KTH Royal Institute of Technology, Stockholm

Application deadline • *March 11, 2021 11:59 PM
CET*

Application opens • *February 11, 2021*

How to apply• *More information will be published here on February 11, 2021.*

Contact • *
Joakim Andén janden@kth.se * • *
Kathlén Kohn kathlen@kth.se *

The successful candidate will pursue a PhD project centered around the theoretical foundations of machine learning under the supervision of Joakim Andén and Kathlén Kohn. The position is a time-limited, full-time, five year position starting at an agreed upon date. The position is fully funded for four years and will be extended to five years by assigning teaching duties. The student will be enrolled in the Doctoral program in Applied and Computational Mathematics. Moreover, the successful candidate will be part of vibrant and diverse research groups in algebraic geometry and mathematical statistics as well as the newly established unit Mathematics of Data and AI. Students interested in fields related to the following are encouraged to apply: algebraic / complex / differential / discrete geometry, artificial intelligence, statistics.

Many machine learning models rely on optimization procedures that fit various parameters to a given training dataset. While the convergence behavior of classical methods (such as shrinkage models, decision trees, and support vector machines) is relatively well understood, less is known for deeper models, such as neural networks. A similar problem occurs for models based on low-rank matrix factorization. Both methods involve non-convex optimization and convergence to global minima is not guaranteed. Nonetheless, neural networks and low-rank matrix factorization achieve impressive results in a wide variety of tasks. Understanding the convergence behavior of these and characterizing the resulting models is therefore of great importance. Recent work has started illuminating these questions for specific classes of neural networks and matrix factorization methods. Other work has focused on characterizing the properties of the networks once converged. The successful candidate will work on extending these results by combining ideas from algebraic geometry and statistical signal processing, while anchoring the theoretical analysis in concrete problems in computer vision and cryogenic electron microscopy (cryo-EM). One of the following projects, each illuminating different aspects of the above problem, possibly in combination with one or two side projects, will form the core research subject of a doctoral thesis.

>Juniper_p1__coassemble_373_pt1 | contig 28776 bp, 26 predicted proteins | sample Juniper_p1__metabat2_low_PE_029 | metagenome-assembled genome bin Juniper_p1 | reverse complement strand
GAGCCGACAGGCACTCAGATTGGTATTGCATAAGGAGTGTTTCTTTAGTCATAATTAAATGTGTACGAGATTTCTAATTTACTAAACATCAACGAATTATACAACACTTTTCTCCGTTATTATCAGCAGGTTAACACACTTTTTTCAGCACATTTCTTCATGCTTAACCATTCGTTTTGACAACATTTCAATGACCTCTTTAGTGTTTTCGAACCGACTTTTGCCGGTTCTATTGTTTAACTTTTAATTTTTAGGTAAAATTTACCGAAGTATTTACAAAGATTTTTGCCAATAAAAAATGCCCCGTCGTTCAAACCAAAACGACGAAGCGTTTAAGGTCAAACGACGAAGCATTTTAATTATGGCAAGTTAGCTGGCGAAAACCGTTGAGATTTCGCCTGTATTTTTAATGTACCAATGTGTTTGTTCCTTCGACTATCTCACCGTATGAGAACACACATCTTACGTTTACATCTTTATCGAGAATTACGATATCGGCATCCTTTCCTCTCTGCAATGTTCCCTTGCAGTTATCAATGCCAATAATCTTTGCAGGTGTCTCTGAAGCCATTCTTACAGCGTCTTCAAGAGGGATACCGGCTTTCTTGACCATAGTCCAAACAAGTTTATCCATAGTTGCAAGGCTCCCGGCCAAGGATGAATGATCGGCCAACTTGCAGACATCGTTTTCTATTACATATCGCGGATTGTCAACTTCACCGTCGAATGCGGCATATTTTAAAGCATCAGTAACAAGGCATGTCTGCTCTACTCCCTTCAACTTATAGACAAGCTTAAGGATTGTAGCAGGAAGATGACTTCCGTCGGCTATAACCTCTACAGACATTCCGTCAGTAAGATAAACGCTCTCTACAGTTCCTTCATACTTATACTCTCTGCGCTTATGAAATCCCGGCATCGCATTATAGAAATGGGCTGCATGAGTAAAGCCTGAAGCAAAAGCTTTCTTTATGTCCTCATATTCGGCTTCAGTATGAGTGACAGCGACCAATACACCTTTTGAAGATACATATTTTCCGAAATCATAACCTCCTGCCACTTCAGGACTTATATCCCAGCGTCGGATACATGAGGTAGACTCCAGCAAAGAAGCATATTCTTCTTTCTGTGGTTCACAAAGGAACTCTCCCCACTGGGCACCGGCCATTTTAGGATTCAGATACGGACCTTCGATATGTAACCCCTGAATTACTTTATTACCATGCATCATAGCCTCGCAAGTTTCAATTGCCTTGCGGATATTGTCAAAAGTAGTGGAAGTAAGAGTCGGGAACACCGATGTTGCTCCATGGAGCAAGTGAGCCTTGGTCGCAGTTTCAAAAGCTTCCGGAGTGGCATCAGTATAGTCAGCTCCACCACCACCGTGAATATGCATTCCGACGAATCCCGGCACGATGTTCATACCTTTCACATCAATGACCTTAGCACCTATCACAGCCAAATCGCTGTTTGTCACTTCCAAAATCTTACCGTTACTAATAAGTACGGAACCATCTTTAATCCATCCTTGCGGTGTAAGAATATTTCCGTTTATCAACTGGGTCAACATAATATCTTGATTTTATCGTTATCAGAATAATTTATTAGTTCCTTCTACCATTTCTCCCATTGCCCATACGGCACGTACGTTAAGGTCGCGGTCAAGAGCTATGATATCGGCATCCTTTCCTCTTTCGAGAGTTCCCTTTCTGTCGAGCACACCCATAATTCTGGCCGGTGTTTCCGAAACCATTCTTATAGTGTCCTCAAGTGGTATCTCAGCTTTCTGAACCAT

These transforms were introduced as convolutional networks with fixed weights that guarantee certain invariance and stability properties with respect to translation and deformation. By explicitly encoding these symmetries, networks consisting of scattering transforms followed by a linear layer have achieved significant success in various classification and regression tasks. Since only a single linear layer is optimized, the problem becomes convex and a global optimum is easily found. In addition, the fixed structure of the scattering transform and the relative simplicity of the linear layer simplifies analysis and increases interpretability of the model. Understanding these networks therefore amounts to characterizing the space of linear combinations of scattering transform coefficients. Determining the properties of this space would specify the limitations of these networks and suggest extensions that would increase their expressivity.

An important aspect of autoencoders is their ability to memorize the training data, which has been recently explored from a dynamical systems perspective. Empirical results suggest that training examples form attractors of these autoencoders, but the theoretical reasons behind that mechanism are still not clear. Algebraic techniques can be applied in the setting of ReLU autoencoders with Euclidean loss, as the underlying geometric problem is to find a closest point on a semi-algebraic set. An open conjecture is that all training examples are attractors in a (global) minimum of the Euclidean loss of a sufficiently deep ReLU autoencoder. This project would investigate that conjecture as well as further conditions under which attractors are formed.

As linear networks are the easiest type of neural networks, many of their properties are well understood, including the structure of their critical points when using the Euclidean loss function. However, it remains an open problem to show that generic initializations of the network converge under gradient flow to a global minimum. Another project is therefore to investigate this conjecture and possibly expand it to other types of networks or loss functions.

A similar behavior is observed in low-rank matrix models. Recent work has shown that global convergence is possible under certain settings of linear matrix measurement using Gaussian matrices. However, this convergence behavior is observed for much wider classes of measurement operators. In particular, replacing the Gaussian sensing matrices with certain integral operators representing tomographic projection, global convergence is observed in a wide range of configurations. This particular setup has applications to the heterogeneity problem in cryo-EM, where a low-rank factorization model can be used to characterize the structural variability of three-dimensional density maps representing the imaged molecule. This project would investigate this behavior and extend previous convergence results to wider settings of measurement operators.